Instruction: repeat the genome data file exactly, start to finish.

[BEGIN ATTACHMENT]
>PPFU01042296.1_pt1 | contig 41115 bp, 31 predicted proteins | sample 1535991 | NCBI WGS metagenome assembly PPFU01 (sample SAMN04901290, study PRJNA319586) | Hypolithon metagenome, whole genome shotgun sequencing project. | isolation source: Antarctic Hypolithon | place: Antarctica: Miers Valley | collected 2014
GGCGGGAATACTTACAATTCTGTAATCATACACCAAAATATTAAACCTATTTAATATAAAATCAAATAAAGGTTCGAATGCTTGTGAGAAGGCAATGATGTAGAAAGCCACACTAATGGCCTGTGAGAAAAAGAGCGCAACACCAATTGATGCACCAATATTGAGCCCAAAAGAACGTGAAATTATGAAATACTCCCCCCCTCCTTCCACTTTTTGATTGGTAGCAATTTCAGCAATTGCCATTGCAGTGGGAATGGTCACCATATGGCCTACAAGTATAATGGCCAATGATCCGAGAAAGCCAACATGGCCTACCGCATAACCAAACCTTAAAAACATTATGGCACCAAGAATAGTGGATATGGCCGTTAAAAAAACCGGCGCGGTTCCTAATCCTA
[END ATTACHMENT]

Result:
>PPFU01042296.1_pt1 | contig 41115 bp, 31 predicted proteins | sample 1535991 | NCBI WGS metagenome assembly PPFU01 (sample SAMN04901290, study PRJNA319586) | Hypolithon metagenome, whole genome shotgun sequencing project. | isolation source: Antarctic Hypolithon | place: Antarctica: Miers Valley | collected 2014
GGCGGGAATACTTACAATTCTGTAATCATACACCAAAATATTAAACCTATTTAATATAAAATCAAATAAAGGTTCGAATGCTTGTGAGAAGGCAATGATGTAGAAAGCCACACTAATGGCCTGTGAGAAAAAGAGCGCAACACCAATTGATGCACCAATATTGAGCCCAAAAGAACGTGAAATTATGAAATACTCCCCCCCTCCTTCCACTTTTTGATTGGTAGCAATTTCAGCAATTGCCATTGCAGTGGGAATGGTCACCATATGGCCTACAAGTATAATGGCCAATGATCCGAGAAAGCCAACATGGCCTACCGCATAACCAAACCTTAAAAACATTATGGCACCAAGAATAGTGGATATGGCCGTTAAAAAAACCGGCGCGGTTCCTAATCCTA